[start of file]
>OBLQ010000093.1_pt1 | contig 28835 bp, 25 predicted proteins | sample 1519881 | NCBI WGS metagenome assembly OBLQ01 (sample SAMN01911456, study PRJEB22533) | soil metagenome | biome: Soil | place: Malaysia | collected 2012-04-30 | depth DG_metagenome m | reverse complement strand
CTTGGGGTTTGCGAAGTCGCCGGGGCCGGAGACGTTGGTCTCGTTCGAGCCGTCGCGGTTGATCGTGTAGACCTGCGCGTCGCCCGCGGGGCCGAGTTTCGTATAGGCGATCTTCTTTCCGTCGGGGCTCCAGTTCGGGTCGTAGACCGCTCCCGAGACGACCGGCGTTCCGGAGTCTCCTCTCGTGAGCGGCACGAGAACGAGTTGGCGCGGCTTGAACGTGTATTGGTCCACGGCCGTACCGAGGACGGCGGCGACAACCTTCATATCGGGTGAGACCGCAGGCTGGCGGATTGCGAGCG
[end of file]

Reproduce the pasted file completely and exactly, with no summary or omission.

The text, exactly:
>OBLQ010000093.1_pt1 | contig 28835 bp, 25 predicted proteins | sample 1519881 | NCBI WGS metagenome assembly OBLQ01 (sample SAMN01911456, study PRJEB22533) | soil metagenome | biome: Soil | place: Malaysia | collected 2012-04-30 | depth DG_metagenome m | reverse complement strand
CTTGGGGTTTGCGAAGTCGCCGGGGCCGGAGACGTTGGTCTCGTTCGAGCCGTCGCGGTTGATCGTGTAGACCTGCGCGTCGCCCGCGGGGCCGAGTTTCGTATAGGCGATCTTCTTTCCGTCGGGGCTCCAGTTCGGGTCGTAGACCGCTCCCGAGACGACCGGCGTTCCGGAGTCTCCTCTCGTGAGCGGCACGAGAACGAGTTGGCGCGGCTTGAACGTGTATTGGTCCACGGCCGTACCGAGGACGGCGGCGACAACCTTCATATCGGGTGAGACCGCAGGCTGGCGGATTGCGAGCG